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There are no clear rules for when it’s best to let go of a friendship, but answering the
following questions can help you decide what’s best for you:
Do you enjoy fond memories of your relationship?
Knowing you had fun together is good.
Warm feelings are an indication that there may still be enough bond to make sorting out the issues between you worth the effort.
But If the challenges have become so big that they overshadowed the positive emotions, there might not be enough connection left to rescue them.
Is the relationship healthy or damaging to you?
This can be a tricky problem. Your friend could be going through a stressful period of time , making the friendship feel more like a drain than a present.
Or, maybe you have recently had a falling out.
Although these conditions can be complicated, real friendships are more valuable than what they offer you at a given time.
So, rather than simply taking your friend out of your life, you might be better off working through the dispute.
On the other hand, you might know that your friend supports and maybe even promotes what you perceive to be
negative attitudes or habits, Like drinking too much or relying largely on more materialistic values.
Depending on how much you value your friend, you might decide it’s best to stand up for yourself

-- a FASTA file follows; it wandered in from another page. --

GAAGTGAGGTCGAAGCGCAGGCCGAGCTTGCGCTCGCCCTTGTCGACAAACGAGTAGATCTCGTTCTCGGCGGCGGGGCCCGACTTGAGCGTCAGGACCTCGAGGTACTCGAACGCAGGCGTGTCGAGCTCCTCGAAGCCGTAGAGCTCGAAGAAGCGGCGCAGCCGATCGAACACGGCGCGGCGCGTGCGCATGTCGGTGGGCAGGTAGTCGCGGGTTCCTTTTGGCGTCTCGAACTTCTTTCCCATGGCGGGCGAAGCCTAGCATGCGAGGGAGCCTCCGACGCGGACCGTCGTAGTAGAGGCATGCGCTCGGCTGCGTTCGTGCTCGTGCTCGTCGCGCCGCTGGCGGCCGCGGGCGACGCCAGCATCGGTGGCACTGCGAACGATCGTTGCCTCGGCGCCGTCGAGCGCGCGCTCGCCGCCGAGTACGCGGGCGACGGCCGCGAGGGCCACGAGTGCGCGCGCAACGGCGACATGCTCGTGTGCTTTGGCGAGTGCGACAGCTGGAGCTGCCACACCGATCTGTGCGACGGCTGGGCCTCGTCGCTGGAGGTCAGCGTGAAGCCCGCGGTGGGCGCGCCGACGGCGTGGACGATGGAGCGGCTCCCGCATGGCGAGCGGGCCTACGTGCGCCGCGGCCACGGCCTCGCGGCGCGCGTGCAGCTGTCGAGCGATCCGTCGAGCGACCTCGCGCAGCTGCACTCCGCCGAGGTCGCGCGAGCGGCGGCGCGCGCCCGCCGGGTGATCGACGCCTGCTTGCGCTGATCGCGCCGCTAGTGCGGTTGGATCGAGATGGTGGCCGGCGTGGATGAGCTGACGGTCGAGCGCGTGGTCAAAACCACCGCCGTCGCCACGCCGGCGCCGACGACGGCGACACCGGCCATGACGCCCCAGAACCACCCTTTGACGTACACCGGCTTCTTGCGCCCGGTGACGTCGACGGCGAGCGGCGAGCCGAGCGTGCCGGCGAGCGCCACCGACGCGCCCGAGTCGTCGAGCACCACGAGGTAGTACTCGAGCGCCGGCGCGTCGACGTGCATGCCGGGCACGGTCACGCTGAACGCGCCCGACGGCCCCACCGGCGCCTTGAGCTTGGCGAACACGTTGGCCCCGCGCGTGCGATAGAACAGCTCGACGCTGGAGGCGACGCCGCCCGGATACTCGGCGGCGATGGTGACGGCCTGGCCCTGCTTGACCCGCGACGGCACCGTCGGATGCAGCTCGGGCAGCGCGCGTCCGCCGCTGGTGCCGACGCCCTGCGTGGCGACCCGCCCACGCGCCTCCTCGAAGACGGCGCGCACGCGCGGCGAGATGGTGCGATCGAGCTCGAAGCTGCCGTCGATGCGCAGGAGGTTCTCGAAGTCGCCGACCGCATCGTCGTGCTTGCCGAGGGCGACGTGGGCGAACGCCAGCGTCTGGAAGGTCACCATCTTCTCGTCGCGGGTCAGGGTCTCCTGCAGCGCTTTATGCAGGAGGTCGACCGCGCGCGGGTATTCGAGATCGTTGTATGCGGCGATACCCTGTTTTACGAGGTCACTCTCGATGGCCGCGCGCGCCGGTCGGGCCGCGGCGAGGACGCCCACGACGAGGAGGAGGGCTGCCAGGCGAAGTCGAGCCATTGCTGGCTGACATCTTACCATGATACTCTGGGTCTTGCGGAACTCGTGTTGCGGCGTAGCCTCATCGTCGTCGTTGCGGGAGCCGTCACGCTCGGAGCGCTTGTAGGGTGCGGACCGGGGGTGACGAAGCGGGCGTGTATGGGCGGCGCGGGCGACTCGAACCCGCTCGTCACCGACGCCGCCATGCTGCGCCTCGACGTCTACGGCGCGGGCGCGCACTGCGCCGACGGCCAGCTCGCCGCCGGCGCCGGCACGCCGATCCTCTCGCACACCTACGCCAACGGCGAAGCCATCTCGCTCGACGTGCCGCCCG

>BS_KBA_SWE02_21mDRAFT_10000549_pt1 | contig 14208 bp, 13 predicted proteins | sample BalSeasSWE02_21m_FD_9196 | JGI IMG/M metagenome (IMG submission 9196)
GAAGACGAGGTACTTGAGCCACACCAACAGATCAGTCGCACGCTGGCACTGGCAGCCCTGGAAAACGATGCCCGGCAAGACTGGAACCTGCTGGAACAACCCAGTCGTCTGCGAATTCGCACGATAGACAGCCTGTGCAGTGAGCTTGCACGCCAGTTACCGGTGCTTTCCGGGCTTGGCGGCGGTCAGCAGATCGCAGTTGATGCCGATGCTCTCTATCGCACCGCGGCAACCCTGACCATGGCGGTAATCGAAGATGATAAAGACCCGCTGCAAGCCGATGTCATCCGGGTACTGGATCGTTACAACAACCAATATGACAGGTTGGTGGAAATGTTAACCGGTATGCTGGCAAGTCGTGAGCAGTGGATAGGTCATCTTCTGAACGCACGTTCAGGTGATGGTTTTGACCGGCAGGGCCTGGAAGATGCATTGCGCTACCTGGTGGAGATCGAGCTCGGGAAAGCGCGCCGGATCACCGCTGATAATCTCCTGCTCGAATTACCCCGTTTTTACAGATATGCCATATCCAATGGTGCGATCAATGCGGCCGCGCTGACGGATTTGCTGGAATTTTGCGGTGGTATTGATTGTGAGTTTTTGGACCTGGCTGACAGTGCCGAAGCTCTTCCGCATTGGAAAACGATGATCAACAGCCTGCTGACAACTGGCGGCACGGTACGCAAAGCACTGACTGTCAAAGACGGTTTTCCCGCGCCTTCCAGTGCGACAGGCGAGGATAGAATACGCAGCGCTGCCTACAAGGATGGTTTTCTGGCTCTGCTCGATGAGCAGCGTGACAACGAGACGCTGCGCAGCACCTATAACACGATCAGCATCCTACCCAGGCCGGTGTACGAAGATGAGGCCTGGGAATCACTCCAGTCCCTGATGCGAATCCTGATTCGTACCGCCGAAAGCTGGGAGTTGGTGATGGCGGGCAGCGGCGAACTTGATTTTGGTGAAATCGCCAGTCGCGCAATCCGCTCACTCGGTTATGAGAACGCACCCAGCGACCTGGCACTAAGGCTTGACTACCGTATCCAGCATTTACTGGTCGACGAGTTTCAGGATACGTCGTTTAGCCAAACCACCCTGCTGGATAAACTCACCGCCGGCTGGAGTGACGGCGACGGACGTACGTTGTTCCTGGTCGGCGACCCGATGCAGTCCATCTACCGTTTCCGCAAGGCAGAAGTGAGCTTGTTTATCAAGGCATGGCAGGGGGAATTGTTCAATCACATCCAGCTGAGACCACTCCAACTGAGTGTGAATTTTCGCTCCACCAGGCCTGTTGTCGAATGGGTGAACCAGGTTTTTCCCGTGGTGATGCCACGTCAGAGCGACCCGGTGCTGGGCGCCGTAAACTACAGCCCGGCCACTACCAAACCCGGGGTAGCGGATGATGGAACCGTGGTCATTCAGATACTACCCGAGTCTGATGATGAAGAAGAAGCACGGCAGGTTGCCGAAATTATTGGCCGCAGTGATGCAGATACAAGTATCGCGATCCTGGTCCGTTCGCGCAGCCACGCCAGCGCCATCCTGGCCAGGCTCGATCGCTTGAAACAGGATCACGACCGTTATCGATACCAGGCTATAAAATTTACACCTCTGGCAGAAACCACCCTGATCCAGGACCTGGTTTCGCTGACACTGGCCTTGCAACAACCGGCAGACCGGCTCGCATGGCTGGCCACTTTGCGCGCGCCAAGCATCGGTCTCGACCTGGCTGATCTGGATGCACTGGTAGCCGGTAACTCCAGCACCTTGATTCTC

or your values within the friendship or find a new, healthier company.
Finally, there are friendships that are outright emotionally abusive or damaging.
If the actions of your friend undermines you, typically makes you feel bad about yourself,
it’s time for your relationship to be seriously re-evaluated.
Have you tried to fix what is wrong?
When a valued friendship is not going well, it is probably worth trying to make it better.0
If nothing changes despite making serious efforts at talking about the problem and doing things differently,
this might be an indication that it’s time to cut ties.
Similarly, if you are not willing to put effort into improving your relationship, you might not value it enough to keep it.
Does your friendship meet different needs than it once did?
Sometimes friendships don’t mean the same thing to you that they once meant, but that doesn’t mean you need to cut them out of your life.
For instance, a dear friend might move or develop new interests that take them away from you.
As a result, daily conversations might turn to catching up twice a year. By accepting the change in your relationship, you can adapt to its new place in your life.
By being honest with yourself about how much you value your friendship, you can decide whether it’s time to cut the ties,
strengthen your connection, or accept your friendship as it is.